A trustee must act exclusively in the interest of the trust. He stands to gain nothing from his work unless the trust instrument so provides.
He is required to observe the highest standard of integrity, and a reasonable standard of business efficiency in the management of the affairs of the trust; and he is subjected to onerous personal liability if he fails to reach the standards set.
Nor may he compete in business with the trust; or be in a position in which his personal interests conflict with those of the trust. He may thus be forced to forego opportunities which would be available to him if he were not a trustee.
The professionals (e.g., solicitors and banks) charge for what they do, while the non-professionals do not, because they act out of feelings of duty to the settlor.
Trusts involve administration and it comprises collection, investment, distribution, accounting, tax payment, etc., and these too depend upon the size of the trust.
At this juncture a distinction must be made between duties of trustees and their power or discretions.
A duty is an obligation which must be carried out; there is no option, it is imperative and must be performed with the utmost diligence, or exacta diligentia.
But a power is discretionary. It may be exercised or it may not. A power or discretion given by statute to trustees is in no way different from that which is given by the instrument of trust.
A trustee while exercising his power must do so honestly and while managing trust affairs must take “all those precautions which an ordinary prudent man of business would take in managing similar affairs of his own”.
Duties of a trustee – Duties are of two types: positive and negative : positive duties oblige one to do something, negative ones oblige to abstain from doing something. Negative duties are considered to be disabilities.
The failure to perform a duty is a breach of trust. The Indian Trust Act, 1882 lays down the duties of a trustee under Sections 11 to 22 and his liabilities under Sections 23 to 30.
To execute trust [S. 11]
As laid down by the section, a trustee-
(a) is bound to fulfil the purpose of the trust; and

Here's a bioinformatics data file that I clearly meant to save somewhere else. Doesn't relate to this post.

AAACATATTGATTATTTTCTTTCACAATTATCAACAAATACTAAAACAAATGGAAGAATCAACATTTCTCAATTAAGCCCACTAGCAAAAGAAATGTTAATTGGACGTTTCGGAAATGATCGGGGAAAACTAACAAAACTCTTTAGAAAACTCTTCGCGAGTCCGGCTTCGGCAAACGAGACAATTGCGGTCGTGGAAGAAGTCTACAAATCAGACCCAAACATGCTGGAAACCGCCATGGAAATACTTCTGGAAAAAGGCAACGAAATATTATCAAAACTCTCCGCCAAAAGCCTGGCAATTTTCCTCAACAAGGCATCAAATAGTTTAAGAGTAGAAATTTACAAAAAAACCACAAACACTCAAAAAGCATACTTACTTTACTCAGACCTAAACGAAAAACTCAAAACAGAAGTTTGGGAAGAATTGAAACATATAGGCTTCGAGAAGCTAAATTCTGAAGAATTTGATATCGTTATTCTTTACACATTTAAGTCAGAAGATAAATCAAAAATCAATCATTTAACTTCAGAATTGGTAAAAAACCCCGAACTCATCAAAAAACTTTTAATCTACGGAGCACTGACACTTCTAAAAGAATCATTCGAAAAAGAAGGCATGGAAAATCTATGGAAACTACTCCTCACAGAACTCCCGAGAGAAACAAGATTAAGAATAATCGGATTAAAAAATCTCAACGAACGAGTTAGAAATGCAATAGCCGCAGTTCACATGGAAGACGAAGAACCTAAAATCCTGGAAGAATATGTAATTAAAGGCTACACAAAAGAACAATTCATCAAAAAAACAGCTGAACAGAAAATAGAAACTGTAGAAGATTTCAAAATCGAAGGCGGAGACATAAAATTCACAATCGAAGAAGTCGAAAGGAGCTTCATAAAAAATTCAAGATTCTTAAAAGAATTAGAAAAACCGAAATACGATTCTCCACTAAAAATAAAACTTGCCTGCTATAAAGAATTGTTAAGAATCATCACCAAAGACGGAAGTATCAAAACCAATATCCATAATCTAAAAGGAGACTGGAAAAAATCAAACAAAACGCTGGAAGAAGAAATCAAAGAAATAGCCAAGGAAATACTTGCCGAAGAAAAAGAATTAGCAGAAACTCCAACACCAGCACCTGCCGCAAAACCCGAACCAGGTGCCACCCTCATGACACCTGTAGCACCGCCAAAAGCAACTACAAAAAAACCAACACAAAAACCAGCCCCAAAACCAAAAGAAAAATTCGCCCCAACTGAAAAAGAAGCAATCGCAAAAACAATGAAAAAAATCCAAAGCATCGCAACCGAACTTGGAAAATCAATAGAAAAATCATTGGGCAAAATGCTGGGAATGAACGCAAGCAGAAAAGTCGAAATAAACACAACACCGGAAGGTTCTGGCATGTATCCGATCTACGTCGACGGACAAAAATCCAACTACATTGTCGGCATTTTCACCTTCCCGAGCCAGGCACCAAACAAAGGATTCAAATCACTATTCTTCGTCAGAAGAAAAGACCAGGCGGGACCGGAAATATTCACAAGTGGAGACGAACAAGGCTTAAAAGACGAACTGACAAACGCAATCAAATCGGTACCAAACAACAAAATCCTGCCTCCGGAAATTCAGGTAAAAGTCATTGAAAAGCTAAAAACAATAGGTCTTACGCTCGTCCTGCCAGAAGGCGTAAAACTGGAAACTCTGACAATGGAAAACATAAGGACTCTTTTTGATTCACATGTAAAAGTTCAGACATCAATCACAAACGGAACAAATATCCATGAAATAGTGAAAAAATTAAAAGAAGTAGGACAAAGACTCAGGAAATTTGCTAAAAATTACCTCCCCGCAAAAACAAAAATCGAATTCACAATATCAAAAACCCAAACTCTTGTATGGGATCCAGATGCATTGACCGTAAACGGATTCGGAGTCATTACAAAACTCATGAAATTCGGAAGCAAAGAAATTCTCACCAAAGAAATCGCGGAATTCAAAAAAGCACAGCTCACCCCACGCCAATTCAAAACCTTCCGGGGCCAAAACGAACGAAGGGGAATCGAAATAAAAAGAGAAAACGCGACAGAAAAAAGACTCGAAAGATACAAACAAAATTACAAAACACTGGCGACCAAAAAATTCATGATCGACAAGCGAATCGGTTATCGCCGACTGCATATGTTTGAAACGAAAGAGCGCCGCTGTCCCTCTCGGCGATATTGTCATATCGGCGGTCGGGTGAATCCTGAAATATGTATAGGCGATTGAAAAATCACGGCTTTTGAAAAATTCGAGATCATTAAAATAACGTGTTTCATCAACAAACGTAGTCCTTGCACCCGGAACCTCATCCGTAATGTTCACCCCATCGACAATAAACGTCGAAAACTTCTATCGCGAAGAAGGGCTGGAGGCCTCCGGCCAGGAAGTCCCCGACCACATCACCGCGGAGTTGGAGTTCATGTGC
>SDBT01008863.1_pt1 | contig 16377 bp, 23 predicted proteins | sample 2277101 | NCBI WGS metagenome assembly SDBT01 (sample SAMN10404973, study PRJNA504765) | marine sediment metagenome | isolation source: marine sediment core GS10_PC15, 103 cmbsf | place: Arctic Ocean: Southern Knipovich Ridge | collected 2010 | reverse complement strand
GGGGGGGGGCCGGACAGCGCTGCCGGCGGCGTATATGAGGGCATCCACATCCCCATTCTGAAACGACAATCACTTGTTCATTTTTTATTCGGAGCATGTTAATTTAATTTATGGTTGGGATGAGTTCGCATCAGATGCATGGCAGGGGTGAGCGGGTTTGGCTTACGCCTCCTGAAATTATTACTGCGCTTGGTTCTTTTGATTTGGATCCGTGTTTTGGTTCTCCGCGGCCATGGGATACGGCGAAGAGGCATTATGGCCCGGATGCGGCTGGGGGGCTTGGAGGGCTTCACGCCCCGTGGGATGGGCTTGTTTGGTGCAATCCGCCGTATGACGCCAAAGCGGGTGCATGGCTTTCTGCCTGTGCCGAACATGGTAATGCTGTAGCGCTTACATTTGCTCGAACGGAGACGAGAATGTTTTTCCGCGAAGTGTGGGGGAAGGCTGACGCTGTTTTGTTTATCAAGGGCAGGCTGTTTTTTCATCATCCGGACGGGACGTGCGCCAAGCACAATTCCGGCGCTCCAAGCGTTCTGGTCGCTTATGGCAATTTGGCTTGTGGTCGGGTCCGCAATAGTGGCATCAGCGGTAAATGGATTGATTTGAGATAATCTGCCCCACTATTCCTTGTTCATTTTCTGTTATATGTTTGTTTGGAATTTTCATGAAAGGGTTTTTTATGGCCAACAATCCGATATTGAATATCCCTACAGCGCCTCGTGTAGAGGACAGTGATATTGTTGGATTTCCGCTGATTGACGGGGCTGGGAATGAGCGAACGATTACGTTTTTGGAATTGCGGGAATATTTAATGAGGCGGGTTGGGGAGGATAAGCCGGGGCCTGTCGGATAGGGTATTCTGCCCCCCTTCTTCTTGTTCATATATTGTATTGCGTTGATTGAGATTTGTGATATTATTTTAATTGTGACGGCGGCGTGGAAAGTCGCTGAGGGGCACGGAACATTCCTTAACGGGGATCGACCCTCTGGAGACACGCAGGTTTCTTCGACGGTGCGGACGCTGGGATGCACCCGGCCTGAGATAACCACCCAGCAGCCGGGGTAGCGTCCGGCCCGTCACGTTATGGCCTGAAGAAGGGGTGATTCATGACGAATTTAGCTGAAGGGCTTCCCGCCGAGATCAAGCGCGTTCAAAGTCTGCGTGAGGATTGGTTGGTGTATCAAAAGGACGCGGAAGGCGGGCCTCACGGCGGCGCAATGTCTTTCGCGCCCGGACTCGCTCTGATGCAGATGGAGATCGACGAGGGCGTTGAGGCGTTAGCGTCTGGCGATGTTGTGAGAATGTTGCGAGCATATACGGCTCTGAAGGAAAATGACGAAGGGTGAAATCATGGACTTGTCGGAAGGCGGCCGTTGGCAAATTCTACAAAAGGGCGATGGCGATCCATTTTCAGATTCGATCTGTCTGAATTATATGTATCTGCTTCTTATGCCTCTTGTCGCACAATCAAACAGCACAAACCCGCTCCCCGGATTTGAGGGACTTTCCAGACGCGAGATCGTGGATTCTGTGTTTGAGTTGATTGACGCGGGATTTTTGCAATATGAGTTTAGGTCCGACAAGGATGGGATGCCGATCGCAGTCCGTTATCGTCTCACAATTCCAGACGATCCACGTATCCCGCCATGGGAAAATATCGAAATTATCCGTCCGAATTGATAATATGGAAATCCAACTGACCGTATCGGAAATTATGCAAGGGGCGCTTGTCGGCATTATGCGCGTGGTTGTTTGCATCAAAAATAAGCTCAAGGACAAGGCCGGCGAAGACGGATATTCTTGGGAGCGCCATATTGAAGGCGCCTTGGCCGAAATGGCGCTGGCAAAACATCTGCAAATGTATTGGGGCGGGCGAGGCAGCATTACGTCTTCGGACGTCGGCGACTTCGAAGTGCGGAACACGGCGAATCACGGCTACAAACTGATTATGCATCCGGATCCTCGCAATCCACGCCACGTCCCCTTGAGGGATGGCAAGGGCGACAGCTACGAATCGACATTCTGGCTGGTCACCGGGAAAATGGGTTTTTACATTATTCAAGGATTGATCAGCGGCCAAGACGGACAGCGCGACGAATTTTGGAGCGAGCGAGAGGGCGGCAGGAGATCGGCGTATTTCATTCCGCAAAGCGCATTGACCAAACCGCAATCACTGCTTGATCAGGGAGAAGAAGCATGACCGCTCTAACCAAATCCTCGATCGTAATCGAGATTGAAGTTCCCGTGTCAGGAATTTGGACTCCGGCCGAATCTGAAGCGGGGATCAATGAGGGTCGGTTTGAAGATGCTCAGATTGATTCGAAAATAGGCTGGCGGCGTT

(b) to obey the author’s directions contained in the instrument.
Where the directions of the author are illegal, impracticable or manifestly injurious to the beneficiaries, they need not obeyed. Besides, where all the beneficiaries are competent to contract and they collectively consent to modify the directions or where a court allows a departure from them, the original directions need not be followed.
A trust is obligatory and the fulfilment of its purpose in the directed manner is the fundamental duty of a trustee.
The Explanation appended to Section 11 explains the duty of a trustee where the purpose of the trust is for the payment of a debt. There his duty will be to-
(i) pay only those debts of the author of the trust which exist and are recoverable at the date of the instrument;
(ii) where such instrument creating a trust is a will, the trustee is to pay those debts which exist and are recoverable at the date of the author’s death. The reason for this is very clear in that a will speaks from the death of a person and is effective only thereafter; and
(iii) in case of debts not bearing interest, a trustee is to make payments without interest.
A trustee is to execute the trust as far as it is practicable, legally and beneficially, for the cestui que trust; the beneficiaries, if all of them are sui juris and of one mind, can control the trust.
Section 15 informs about the care required of a trustee in dealing with trust-property. He is to observe the highest standard of integrity and a reasonable standard of business efficiency in the management of the affairs of the trust, and if he fails to reach the standards set, he will be subjected to onerous personal liability.
In using his discretion the conduct of a prudent and reasonable man is the standard by which he will be judged; if he fails to reach that, he is held liable.
As to what a reasonable man or a person of ordinary prudence would do under the circumstances is a question of fact to be answered by the court on evidence; it is not for the trustee to decide. If he can prove his diligence and the care exercised, he will not be liable.
A trustee’s discretion is subject, in India, to control by the principal Civil Court of original jurisdiction as provided in Sections 15, 36 and 49 of the Act. Whether a trust is gratuitous or for remuneration, the liability is the same.
A financial corporation granting loan on hypothecation of property of the loanee is a trustee of the property hypothecated and should act as a prudent owner, bona fide and in good faith while resorting to coercive method such as sale of the property hypothecated in case of default in repayment.
Trusteeship has nowadays become a readily available tool for every purpose of organisation and trusteeship is an institution of elasticity and generality.
In short, for the trustee, “as is the job, so is the care” to be exercised.
The following are the positive duties under the Indian Trusts Act-
(i) to preserve the trust-property, this being a stringent and a continuous duty (cf. Ss. 12, 13, 16, 18 and 20, Indian Trusts Act),
(ii) to transfer the income and the corpus to the persons entitle thereto (cf. Ss. 55 and 56, Indian Trusts Act), and
(iii) to render accounts and supply information (cf. Ss. 57, Indian Trusts Act).
The negative duties are a follows-
(i) not to make a profit out of the trust-property (cf. Ss. 50 and 51, Indian Trusts Act),
(ii) as a general rule not to purchase trust-property from himself or from his co-trustees (cf. Ss. 52 and 53, Indian Trusts Act), and
(iii) as a general rule, not to delegate his duties (cf. Ss. 47, Indian Trusts Act).